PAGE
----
-You said you have an XLR pass-through panel thing for your preamps. So plug your preamp inputs into your XLR panel. This way phantom power won't go through the patchbay, but you can still plug/unplug everything from the front of your rack.

-On the patchbay, stick with "outs over ins". So plug your 8 preamp outputs into the top row of your patchbay channels 1-8.

-Then plug the RME's AD inputs 1-8 to the bottom row 1-8 of the patchbay.

Now set each patchbay channels 1-8 to "normaled" and this will automatically internally connect the top row to the bottom row (without a patch cable). So your 8 preamp outputs are now hitting your 8 RME inputs, and no patch cables are being used. If you do want to re-route stuff, simply connect a patch cable, and it will "break" the internal connection, and you can route however you want. "Semi-normaled" is the same thing, except when you connect a patch cable, it WON'T break the internal connection (meaning it keeps both the internal connection, and the connection to your patch cable, splitting the signal into two signals, opening a bunch of other possibilities). And the third option on the Samson I think they call "Thru" and that means there is no internal connection at all, so any routing connections must have a patch cable doing the connecting, nothing internal.

Next step would be plugging the RME's DA channels 1-8 to the top row of patchbay channels 9-16. On the bottom row of channels 9-16, attached the inputs of your non-preamp outboard gear, like your compressor. This way, when set to normaled, your RME's DA is hitting the top row of 9-16, and connecting internally to the bottom row inputs of your outboard units like compressors, eq's, etc. Again it saves you from having to use a patch cable for every single connection.
Old 14th May 2019
  #23
Hello people thanks for the money saving patchbay suggestion!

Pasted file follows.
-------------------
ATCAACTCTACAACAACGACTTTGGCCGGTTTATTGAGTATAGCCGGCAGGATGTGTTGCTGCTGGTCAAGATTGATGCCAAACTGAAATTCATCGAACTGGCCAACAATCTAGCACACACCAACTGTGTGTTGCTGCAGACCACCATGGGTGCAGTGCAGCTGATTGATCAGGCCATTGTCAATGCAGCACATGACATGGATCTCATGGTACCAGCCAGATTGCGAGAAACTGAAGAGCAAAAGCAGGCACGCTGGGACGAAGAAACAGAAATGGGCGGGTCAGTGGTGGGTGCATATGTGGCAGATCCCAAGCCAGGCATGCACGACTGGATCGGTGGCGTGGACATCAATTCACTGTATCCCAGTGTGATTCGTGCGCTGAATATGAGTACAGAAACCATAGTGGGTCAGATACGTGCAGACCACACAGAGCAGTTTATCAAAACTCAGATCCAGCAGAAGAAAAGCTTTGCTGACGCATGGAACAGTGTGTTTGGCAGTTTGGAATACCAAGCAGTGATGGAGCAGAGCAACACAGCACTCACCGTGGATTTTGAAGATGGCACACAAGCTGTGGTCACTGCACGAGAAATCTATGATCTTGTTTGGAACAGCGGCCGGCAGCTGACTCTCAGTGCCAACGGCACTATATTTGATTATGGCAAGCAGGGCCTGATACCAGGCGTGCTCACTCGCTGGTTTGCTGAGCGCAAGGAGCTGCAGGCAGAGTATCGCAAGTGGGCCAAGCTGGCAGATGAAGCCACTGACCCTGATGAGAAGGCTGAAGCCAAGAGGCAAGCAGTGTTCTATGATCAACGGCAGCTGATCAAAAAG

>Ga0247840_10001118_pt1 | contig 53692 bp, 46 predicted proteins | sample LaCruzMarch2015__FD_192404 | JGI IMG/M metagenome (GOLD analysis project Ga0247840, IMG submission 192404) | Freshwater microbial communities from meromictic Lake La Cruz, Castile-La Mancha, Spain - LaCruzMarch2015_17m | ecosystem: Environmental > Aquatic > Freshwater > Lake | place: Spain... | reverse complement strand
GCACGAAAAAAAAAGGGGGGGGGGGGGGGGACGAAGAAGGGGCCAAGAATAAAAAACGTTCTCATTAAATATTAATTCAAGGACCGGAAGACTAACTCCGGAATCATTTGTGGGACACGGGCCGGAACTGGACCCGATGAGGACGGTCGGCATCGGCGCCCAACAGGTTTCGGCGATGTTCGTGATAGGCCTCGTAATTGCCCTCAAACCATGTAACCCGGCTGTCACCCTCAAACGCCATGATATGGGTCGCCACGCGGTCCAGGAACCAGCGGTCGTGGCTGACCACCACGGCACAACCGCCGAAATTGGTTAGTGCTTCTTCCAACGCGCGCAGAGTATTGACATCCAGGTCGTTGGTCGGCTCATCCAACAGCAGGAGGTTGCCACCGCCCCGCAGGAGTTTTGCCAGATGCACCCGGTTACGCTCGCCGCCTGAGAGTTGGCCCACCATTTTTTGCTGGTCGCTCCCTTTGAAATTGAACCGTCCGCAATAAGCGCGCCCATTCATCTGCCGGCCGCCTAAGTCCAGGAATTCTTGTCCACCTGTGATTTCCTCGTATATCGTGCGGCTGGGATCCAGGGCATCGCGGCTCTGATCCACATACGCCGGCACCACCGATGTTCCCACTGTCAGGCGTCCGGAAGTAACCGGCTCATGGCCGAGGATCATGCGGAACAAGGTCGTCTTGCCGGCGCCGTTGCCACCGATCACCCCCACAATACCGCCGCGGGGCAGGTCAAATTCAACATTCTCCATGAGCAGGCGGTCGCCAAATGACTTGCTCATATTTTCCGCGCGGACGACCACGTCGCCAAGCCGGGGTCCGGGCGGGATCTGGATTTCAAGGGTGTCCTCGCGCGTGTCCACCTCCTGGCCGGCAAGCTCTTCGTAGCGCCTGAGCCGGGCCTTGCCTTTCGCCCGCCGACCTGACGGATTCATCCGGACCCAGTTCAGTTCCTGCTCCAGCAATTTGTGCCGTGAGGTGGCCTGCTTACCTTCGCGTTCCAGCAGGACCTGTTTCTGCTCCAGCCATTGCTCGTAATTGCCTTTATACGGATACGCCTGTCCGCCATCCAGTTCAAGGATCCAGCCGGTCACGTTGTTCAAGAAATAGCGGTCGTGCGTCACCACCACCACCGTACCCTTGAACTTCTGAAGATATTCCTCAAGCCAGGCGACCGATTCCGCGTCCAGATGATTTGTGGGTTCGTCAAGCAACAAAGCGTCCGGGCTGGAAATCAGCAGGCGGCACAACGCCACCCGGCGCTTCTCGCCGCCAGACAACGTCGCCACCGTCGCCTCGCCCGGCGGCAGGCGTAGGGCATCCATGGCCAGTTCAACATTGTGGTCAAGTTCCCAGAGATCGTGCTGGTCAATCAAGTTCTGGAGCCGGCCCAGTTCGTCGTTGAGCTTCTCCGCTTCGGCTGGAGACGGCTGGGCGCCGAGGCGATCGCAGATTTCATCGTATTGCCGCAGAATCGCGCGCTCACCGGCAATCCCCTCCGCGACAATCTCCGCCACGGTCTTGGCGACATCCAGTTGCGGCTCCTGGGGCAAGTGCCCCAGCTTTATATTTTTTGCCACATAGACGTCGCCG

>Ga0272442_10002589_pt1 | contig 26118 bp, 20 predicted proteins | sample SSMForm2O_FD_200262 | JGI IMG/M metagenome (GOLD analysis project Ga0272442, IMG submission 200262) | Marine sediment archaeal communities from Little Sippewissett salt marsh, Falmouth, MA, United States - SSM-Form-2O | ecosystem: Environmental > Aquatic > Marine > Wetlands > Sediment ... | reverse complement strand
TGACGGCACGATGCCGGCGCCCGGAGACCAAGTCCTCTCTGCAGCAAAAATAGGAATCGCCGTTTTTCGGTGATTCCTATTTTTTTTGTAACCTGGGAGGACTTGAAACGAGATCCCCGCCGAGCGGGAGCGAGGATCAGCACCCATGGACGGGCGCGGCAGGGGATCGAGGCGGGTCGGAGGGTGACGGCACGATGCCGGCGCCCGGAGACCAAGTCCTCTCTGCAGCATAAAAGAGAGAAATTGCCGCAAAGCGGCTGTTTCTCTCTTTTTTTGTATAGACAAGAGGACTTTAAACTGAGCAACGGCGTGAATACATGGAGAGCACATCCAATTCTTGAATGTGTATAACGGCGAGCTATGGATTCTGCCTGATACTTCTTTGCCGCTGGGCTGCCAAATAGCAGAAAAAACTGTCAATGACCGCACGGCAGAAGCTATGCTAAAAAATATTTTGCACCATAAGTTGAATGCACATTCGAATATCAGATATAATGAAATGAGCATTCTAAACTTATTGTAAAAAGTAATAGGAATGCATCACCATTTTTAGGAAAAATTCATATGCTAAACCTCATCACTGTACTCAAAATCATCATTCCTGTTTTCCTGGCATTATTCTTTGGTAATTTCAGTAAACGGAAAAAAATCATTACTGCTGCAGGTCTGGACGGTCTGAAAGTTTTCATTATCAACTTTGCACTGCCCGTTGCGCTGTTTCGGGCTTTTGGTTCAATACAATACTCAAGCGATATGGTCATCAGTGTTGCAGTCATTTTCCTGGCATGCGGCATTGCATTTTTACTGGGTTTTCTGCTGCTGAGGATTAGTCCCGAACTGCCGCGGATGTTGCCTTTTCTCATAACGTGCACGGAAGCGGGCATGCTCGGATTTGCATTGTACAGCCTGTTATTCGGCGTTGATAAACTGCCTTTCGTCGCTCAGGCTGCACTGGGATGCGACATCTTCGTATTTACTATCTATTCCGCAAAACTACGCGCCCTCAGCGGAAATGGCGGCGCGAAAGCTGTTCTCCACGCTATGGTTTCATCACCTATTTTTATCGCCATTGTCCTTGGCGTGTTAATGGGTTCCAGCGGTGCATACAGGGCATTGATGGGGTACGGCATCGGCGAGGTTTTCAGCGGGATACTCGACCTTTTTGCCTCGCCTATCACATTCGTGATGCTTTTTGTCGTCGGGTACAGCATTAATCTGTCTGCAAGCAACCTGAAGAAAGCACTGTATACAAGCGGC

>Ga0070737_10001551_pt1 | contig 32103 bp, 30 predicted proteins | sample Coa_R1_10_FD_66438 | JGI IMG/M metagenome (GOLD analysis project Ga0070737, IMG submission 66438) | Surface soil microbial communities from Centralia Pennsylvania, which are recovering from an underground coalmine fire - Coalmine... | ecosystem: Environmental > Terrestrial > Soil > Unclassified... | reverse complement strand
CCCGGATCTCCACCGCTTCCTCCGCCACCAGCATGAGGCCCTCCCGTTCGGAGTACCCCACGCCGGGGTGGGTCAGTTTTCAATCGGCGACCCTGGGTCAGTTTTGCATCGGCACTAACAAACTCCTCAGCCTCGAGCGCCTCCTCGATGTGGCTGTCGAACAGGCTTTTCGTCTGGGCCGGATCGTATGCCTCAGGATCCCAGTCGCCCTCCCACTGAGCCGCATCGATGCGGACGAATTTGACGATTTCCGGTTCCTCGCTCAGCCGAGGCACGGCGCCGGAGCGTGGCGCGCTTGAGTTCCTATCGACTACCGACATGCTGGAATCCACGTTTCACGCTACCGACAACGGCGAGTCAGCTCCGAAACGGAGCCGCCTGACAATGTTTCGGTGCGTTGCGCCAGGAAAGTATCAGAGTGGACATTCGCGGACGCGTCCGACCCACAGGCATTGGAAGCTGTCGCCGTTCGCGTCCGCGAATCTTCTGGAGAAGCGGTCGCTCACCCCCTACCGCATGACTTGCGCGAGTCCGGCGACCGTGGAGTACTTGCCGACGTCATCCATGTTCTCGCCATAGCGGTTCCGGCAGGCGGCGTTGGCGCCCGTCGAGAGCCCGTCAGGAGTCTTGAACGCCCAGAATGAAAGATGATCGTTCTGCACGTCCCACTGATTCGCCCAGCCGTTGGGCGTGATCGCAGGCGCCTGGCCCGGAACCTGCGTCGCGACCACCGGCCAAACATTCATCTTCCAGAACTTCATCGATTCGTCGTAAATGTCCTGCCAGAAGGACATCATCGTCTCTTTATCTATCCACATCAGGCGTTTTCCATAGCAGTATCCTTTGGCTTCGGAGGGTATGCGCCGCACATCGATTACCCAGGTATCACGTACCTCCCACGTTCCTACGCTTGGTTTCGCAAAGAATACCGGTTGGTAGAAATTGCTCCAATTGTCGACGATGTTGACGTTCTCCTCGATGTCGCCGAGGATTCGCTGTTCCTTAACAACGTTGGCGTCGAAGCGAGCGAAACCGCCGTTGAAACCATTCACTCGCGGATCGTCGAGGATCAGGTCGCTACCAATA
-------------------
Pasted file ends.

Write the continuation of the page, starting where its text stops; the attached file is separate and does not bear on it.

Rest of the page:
Bowzin wow! Thanks for vouching for the Samson too and sharing the setup info. The normaled mode will save a lot of money on patch cables. I was thinking you could only patch more like the thru mode. So, glad to learn that. But I would like a way to route from a pre to the comp and have that go back into the ad. I guess it’s just using another set of outs.

As far as mics, when I get a bit more saved, I will look into some higher end tube options and a ribbon too.

This is why I love gs, so many helpful people who know way more than I do.
Old 14th May 2019
  #24
Lives for gear
Sorry, I farted a little. Like farting in church.
Old 14th May 2019
  #25
Gear Maniac
 

Quote:
Originally Posted by Noisewagon View Post
Sorry, I farted a little. Like farting in church.
what?
Old 14th May 2019
  #26
Lives for gear
You have all the goods, make me a song!
Old 14th May 2019
  #27
I fully support that Samson S-Patch Pro recommendation. I found patchbays a difficult thing to wrap my head around until I finally got one, at which point I wondered why I'd waited so long. It has had a huge effect on my workflow. When I consider the cost of the thing it seems like a joke for how much value I get out of it. The main benefit is that it gives me easy access to all of my gear. The cabling ends up being pretty costly, enough so to almost justify making your own ..almost